Tuesday, August 12, 2014

How I Screen – Post #64

Lookin’ for some hot stuff baby this evenin’
I need some hot stuff baby tonight
I want some hot stuff baby this evenin’
Gotta have some hot stuff
Gotta have some love tonight

“Hot Stuff,” Donna Summer ‘80

Tuesday, 8/12/14 12:44PM
At home

Disco was never meant to be lyrically deep.


Picture it: Long Island, the year 2000, at a quiet little Italian restaurant with my parents.

My father, a retired cop, notes our waitress and says, after she walks away, “She’s drunk.  She’ll spill something before we’re done eating.”  My mother and I were like, “Really?  How can you tell?”  We certainly couldn’t tell, and I was already a bar fly alcoholic by that point.  He was totally right.  When she brought my stracciatella soup, sure enough, she spilled it.

Pretty impressive, Dad.


I often am asked how I’m able to bring such a high percentage of great guys.  One can say, “No attitudes,” but making it so is quite different.  And there’s more to it than that.

It’s been a few years since I’ve written about this, my screening process, mostly due to the notion that it could come off as negative.  It’s definitely the easiest thing to write about.

The most effective way to get the right guys to come, is to tell them what I’m looking for and what the parties are like, in one introductory paragraph.  If they read it and realize it’s not their scene, they’ll usually not ask for the address.  I send this parapraph to anyone under 30, before sending further info and putting them on my list, but lots of times, I’ll send all the info if he’s 35 or older.  These guys are usually more existential, not having so many requirements, and into the scene I’m offering.

Like my late father (he died of cancer in ’06), my occupational experience has taught me how to read people.  Particularly men, of course.  I’m rather accurate in being able to figure if a guy is a fit for my parties.  Hopefully, I can make this determination before sending the invitation, by his profile and such, but sometimes it takes an actual visit here.

This isn’t an exercise in judgment, per se, but a desire to bring guys who will enjoy themselves, while not adversely affecting any other guy’s experience.  If I don’t invite someone, it isn’t necessarily because I think he’s a bad person, but because he may not be the right person.

Everybody does it.  We tend to look for red flags in others, the things we don’t like, moreso than looking for things we do like.  At first, at least.  After we screen them for the negatives, then we’re more apt to look for the positives.  Works in business, works in romance.  If we’re too tough, then we’re not going to get much business, and we’re not going to get much romance.  I try not to be tough, but to be accurate.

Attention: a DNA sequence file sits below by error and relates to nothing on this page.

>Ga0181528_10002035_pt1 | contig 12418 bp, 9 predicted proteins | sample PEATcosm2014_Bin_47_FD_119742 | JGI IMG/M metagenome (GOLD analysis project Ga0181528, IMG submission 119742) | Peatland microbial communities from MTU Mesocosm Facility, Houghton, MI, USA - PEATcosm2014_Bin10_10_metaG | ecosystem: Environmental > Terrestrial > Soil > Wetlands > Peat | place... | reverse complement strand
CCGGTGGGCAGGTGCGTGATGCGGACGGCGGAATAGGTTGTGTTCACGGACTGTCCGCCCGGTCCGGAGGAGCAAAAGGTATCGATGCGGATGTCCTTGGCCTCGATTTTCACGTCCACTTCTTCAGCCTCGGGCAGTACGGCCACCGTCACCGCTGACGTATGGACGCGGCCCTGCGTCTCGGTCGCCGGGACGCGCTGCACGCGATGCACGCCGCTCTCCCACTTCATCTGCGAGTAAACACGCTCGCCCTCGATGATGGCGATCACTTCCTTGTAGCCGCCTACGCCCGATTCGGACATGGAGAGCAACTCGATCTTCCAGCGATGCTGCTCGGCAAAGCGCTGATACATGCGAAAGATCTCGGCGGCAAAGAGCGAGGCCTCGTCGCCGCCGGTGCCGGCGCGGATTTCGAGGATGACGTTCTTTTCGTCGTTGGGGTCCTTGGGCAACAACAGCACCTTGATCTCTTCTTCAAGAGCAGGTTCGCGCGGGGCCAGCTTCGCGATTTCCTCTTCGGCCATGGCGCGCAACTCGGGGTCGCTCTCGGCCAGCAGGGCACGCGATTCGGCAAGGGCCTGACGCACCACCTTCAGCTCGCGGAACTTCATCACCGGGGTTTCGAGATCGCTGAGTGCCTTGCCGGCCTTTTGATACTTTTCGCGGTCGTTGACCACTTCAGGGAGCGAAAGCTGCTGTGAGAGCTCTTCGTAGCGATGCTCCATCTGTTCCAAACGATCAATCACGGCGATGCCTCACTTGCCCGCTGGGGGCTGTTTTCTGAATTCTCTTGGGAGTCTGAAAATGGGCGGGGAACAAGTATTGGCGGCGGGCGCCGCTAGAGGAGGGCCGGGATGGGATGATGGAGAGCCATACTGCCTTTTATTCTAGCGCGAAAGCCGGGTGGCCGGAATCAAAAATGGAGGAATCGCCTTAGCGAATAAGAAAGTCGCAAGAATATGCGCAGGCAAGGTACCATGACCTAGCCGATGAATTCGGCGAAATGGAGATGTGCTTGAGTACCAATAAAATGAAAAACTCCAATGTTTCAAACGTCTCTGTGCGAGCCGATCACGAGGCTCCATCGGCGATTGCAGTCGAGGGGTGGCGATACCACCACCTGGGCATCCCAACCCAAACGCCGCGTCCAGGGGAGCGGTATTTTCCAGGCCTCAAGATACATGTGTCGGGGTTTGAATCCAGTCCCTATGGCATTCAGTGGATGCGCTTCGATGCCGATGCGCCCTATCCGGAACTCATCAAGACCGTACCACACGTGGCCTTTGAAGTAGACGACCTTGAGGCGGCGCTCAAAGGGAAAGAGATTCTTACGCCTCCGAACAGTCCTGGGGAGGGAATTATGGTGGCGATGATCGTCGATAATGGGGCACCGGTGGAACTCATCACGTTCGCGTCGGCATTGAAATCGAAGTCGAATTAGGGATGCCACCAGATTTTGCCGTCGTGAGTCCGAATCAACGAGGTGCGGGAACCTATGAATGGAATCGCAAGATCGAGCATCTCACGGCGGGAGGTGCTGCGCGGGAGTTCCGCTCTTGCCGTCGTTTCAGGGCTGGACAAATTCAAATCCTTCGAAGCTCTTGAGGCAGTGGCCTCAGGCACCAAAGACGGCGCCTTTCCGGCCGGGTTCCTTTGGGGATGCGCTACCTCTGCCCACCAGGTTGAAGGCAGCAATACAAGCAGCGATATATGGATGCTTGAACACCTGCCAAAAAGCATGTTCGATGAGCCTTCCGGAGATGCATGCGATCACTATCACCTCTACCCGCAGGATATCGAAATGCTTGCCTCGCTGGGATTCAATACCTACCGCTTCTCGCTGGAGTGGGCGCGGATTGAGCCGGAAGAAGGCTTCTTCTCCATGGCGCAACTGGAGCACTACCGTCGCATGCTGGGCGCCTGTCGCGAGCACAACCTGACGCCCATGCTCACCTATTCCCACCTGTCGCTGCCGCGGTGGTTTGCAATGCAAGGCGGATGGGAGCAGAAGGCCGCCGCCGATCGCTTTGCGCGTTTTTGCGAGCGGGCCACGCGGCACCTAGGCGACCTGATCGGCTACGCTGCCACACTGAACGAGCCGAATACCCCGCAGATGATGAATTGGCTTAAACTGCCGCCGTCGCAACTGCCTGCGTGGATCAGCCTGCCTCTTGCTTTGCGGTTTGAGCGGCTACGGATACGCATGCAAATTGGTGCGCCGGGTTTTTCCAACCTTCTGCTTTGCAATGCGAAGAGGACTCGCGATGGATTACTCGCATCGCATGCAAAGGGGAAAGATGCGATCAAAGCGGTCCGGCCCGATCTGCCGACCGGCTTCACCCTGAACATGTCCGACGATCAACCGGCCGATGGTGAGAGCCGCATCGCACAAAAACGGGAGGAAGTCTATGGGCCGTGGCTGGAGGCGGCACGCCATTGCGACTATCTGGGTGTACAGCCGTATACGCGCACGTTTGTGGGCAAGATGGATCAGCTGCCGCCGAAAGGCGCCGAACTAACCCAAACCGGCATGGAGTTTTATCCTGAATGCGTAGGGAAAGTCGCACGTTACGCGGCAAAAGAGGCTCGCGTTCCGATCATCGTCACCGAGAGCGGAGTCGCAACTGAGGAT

Qualities I don’t want are entitlement, too much ego, flakiness, being obnoxious, immaturity, too “questiony,” or too high maintenance.

Here are some reasons I wouldn’t invite someone:

1)   He includes a picture, but all he writes is one word: “info.”  And that’s in the title – nothing in the body of the email.  Writing one word smacks of entitlement.  “I’m hot so all you should need to do is see me.”  Sorry, fella, but this is a party for men, not women.   I’m not looking for you life’s story, but a complete sentence, as well as some sort of greeting and a “thanks,” is expected of an adult.

2)   He starts off with a litany of questions, before I’ve sent the info, and even worse after I’ve already sent it.  I’ve said this many times: be existential.  Just do it.  Guys who ask a lot of questions are used to being dissapointed, because they expect to be disappointed.  They’re the ones who’ll pace around with their arms folded, for maybe ten minutes, then ask to leave.  Existential guys have a lot more fun in life.

3)   He says, “I’m HIV negative and plan to stay that way.”  Good for you, son.  Me too.  Stating your status is relevant, even if it doesn’t matter to me (use a condom), but the planning-to-stay-that-way part makes you sound like a dick. 

4)   He asks me to share my own pics.  This is always from guys under 25.  Do you want to come to the party or not?  I’ve got a job to do.

5)   One time, a guy actually said, “What are you going to do to convince me to come?”  Again, no ladies please.

6)   He toots his own horn too much.  If you’ve sent a face picture, why must you call yourself VGL?  Humble guys are so much hotter.  This one isn’t necessarily a deal-breaker, but when a guy talks a lot about how hot and wonderful he is, he’s likely trying to deflect from what’s wrong with him.  And the bigger the smoke screen, the bigger the wrongs.

7)   He lists the measurements of his chest and biceps.  Generally (generally), when a guy talks about these things, he places a lot of importance on them.  I do not.  And neither do my regulars.  Be fit.